• 14Oct

    What causes electrolyte imbalance?

    Electrolytes are minerals present in blood and tissues. They form ions in solution and carry an electric charge. They have a capacity to conduct electricity as is seen in nerve transmission. Their movement controls the level of water inside and outside cells as well as in the cardio-vascular system. They affect the acidity or pH of blood and play an active role in nerve, muscle, gut and renal functions. Their balance is essential for normal functioning of almost all organ systems and electrolyte imbalance can be life threatening.  

    Common electrolytes in our body and causes of their imbalance


    This is a major positively charged electrolyte present outside the cells. Sodium and chloride levels in the body are regulated by the kidneys and are influenced by the hormone aldosterone. The two most important functions of sodium are water balance and neuromuscular conduction of signal and muscle contraction. The chloride ion is an important factor in acid-base balance and the acidity of gastric juice. Chloride, like sodium, changes the serum osmolality. A decreased blood sodium level is known as hyponatremia and raised blood sodium level is known as hypernatremia.

    Hypernatremia occurs because of:

    • Increased sodium intake
    • Decreased water intake
    • Decreased urine output in renal disease
    • Severe vomiting
    • Diarrhea
    • Sweating in hot and humid weather
    • Heart failure
    • An increased secretion of aldosterone or cortisol hormones, that causes reabsorption of sodium from urine in the kidneys
    • Head injury
    Electrolytes have a capacity to conduct electricity as is seen in nerve transmission.

    Electrolytes have a capacity to conduct electricity as is seen in nerve transmission.

      Hyponatremia is due to:

    • Low sodium diet
    • Excessive plain water intake
    • Fasting
    • Anorexia nervosa
    • Vomiting and diarrhea
    • Tap water enemas
    • Bulimia
    • Salt losing kidney disease
    • Diuretics – drugs which increase urine output
    • Cirrhosis of liver
    • Heart failure
    • Excessive sweating in hot weather

    Potassium is a positively charged ion, present mainly inside cells (97%). The remaining 2 to 3 % is found in blood and interstitial fluid. Potassium promotes the transmission and conduction of nerve impulses and the contraction of muscles including heart and intestine. It promotes enzyme action for cell metabolism and takes part in maintaining pH of blood. A potassium deficit is associated with alkalosis and a potassium excess is related to acidosis.

    Potassium loss leading to hypokalemia occurs in the following conditions:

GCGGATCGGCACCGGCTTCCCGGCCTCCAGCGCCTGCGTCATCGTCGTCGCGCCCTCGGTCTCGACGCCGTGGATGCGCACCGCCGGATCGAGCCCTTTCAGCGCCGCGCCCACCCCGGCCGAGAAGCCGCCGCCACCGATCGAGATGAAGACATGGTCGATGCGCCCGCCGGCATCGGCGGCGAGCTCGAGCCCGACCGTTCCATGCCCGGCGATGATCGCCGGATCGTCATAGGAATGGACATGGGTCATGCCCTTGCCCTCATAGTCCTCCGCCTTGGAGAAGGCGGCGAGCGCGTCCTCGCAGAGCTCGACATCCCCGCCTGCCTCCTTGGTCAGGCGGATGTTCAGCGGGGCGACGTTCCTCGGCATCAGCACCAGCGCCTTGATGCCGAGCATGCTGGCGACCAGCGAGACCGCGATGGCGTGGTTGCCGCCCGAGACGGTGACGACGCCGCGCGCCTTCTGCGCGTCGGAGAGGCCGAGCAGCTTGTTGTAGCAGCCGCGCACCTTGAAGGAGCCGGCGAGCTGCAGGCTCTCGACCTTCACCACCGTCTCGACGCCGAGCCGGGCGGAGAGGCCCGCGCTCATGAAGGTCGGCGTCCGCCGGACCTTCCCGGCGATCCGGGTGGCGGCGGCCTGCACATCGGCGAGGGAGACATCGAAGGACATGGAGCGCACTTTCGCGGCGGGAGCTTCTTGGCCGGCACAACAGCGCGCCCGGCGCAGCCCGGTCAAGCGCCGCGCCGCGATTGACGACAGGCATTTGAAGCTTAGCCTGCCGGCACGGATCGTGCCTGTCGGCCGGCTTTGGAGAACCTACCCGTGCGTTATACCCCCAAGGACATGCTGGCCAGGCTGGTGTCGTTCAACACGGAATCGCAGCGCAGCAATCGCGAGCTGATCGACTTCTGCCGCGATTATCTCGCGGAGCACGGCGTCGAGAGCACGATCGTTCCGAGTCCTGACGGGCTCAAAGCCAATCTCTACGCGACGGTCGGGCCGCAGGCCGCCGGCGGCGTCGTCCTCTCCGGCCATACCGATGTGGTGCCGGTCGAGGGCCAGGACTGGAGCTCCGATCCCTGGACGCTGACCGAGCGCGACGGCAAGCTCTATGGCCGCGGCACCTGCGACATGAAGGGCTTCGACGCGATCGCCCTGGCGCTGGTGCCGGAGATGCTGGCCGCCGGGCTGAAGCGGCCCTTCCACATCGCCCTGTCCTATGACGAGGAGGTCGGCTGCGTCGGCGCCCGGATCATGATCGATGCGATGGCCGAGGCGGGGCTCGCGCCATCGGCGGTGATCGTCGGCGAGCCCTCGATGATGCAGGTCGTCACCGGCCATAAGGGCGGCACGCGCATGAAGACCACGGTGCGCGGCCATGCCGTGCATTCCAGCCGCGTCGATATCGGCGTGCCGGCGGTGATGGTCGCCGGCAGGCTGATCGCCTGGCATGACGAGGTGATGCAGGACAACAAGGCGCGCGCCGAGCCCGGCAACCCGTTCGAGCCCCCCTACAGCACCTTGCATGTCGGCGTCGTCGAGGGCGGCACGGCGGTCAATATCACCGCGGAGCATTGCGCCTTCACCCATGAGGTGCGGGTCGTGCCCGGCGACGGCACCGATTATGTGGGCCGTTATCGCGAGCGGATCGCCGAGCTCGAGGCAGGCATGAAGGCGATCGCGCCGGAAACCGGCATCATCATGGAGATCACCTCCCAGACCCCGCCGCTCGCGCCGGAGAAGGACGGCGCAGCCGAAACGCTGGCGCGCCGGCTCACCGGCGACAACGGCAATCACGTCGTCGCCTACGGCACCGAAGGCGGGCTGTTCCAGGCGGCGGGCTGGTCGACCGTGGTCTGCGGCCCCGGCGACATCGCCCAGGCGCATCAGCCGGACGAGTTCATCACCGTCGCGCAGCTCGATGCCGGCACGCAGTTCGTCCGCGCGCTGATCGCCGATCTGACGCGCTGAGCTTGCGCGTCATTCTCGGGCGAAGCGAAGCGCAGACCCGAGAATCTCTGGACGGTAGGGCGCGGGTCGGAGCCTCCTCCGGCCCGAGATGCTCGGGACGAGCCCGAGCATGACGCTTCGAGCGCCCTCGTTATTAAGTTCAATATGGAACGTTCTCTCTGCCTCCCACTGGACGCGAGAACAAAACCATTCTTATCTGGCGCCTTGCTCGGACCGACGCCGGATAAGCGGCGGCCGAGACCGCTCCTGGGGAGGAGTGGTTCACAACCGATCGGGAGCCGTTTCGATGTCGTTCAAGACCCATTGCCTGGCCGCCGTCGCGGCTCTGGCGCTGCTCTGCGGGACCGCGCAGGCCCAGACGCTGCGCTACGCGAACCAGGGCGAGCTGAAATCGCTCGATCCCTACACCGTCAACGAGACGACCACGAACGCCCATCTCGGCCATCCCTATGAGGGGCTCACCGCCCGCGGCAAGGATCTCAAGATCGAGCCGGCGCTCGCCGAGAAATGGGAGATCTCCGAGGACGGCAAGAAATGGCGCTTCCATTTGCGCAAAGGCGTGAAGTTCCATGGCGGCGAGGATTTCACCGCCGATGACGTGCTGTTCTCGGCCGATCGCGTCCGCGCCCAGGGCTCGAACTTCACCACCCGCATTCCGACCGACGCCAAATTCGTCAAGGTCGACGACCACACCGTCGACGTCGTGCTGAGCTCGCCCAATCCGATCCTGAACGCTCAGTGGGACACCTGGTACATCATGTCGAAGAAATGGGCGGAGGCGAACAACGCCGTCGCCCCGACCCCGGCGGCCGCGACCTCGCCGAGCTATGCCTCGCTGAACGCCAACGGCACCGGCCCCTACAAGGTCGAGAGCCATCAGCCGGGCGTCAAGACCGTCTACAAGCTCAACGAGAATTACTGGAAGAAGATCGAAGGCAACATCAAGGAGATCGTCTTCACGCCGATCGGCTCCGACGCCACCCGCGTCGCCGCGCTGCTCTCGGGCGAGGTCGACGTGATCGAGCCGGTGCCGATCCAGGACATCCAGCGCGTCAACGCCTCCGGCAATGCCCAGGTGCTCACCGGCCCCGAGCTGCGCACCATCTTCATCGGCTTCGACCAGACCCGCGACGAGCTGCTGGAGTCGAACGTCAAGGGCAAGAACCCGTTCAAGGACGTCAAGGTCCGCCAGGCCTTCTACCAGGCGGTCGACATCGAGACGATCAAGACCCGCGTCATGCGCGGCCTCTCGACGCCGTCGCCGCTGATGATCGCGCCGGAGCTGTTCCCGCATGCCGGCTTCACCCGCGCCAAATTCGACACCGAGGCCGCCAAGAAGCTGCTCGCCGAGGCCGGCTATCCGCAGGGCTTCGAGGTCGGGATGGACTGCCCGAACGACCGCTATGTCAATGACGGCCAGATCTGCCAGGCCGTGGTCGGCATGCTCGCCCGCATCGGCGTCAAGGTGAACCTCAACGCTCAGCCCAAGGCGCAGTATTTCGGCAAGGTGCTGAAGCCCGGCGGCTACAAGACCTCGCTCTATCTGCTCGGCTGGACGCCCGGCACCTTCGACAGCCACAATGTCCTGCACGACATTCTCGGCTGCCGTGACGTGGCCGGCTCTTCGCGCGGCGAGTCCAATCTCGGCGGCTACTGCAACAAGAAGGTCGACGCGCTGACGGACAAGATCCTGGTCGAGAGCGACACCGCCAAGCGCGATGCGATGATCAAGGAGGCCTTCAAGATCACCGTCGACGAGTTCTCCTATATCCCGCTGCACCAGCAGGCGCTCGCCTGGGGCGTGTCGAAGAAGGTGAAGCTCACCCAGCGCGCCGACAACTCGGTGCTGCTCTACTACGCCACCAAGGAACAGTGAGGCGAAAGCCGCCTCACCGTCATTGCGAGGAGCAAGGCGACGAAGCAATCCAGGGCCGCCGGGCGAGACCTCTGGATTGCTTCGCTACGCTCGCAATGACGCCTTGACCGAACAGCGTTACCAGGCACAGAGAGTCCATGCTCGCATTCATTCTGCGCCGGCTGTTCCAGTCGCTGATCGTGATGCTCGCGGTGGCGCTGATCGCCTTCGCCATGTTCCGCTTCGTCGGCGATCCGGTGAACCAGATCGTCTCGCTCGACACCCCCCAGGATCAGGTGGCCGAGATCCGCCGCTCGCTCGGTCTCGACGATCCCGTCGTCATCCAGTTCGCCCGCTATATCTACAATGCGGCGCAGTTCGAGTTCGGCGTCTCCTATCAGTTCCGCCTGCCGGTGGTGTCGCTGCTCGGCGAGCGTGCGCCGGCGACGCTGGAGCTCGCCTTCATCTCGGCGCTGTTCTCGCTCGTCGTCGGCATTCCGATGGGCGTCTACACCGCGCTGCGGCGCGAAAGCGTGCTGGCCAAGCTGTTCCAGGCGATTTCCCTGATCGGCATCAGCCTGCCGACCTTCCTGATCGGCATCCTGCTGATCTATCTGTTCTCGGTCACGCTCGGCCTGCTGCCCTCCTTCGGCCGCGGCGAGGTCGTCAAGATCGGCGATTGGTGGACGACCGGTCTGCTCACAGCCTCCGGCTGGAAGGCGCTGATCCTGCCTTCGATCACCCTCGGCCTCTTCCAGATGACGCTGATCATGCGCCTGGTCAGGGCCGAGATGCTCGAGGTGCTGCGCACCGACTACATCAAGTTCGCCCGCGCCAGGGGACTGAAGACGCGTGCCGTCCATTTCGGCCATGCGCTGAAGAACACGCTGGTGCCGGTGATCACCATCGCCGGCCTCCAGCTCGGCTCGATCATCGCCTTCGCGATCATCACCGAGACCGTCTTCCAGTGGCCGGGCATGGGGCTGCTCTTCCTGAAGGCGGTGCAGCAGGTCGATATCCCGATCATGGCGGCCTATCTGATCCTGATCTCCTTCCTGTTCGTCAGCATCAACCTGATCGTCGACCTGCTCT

• Trauma: major surgery, burns
    • Malnutrition, starvation, alcoholism, anorexia nervosa, crash diets
    • Continuous or strenuous exercise
    • Vomiting, bulimia
    • Diarrhea, laxative abuse, enemas
    • Hormonal influence: stress, steroids
    • Aldosterone causes potassium excretion
    • Insulin promotes uptake of potassium by cells any may result in hypokalemia
    • Renal Potassium Loss in acute kidney failure
    • Drug induced: bronchodilators, decongestants

    Potassium excess or hyperkalemia is seen in:

    • Excessive intake of oral potassium supplements or IV infusions
    • Acute or chronic kidney failure
    • Metabolic acidosis
    • Transfusion of old blood
    • Haemolysis and transfusion of old blood
    • Drugs: potassium sparing diuretics like aldosterone, beta blockers and ACE inhibitors

    Magnesium is the second important intracellular electrolyte after potassium. Its functions, causes of imbalances, and clinical manifestations are same as those of potassium.


    It is found in both extracellular and intracellular fluid. It remains with phosphorus and 99% is found in bones and teeth. The remaining 1% exists in blood, tissue fluids and cells. Its main role in body includes transmission of nerve impulses, blood clotting, contraction of skeletal muscles and contraction of heart, and formation of teeth and bone.

    Calcium loss causes hypocalcemia and occurs due to:

    • Lack of calcium and vitamin D intake
    • Chronic diarrhea
    • Hypoalbuminemia (low albumin level in blood)
    • Kidney failure
    • Decreased parathyroid hormone secretion
    • Alkalosis
    • Transfusion of citrated blood

    Hypercalcemia or increased calcium in blood occurs due to

    • Excessive use of calcium supplements
    • Immobility
    • Malignancies
    • Steroid therapy
    • Thiazide diuretics

    An adequate intake of all the above electrolytes is essential for normal body functions. Whenever their balance in the body is altered due to the above mentioned causes, the concerned functions deteriorate and may become life threatening. Prompt diagnosis and restoration to normal levels is required to reduce complications and mortality.

    Anna L.

    It’s all about health!
    I have academic background in drugs related Chemical Technology, as well as extensive professional experience in pharma and medical companies. My main area of interest is everyday life medicine. The goal of my articles is to give people informative answers to the questions that bother them, to dispel doubts and some common misbeliefs and also to inspire everyone to keep healthy lifestyle.

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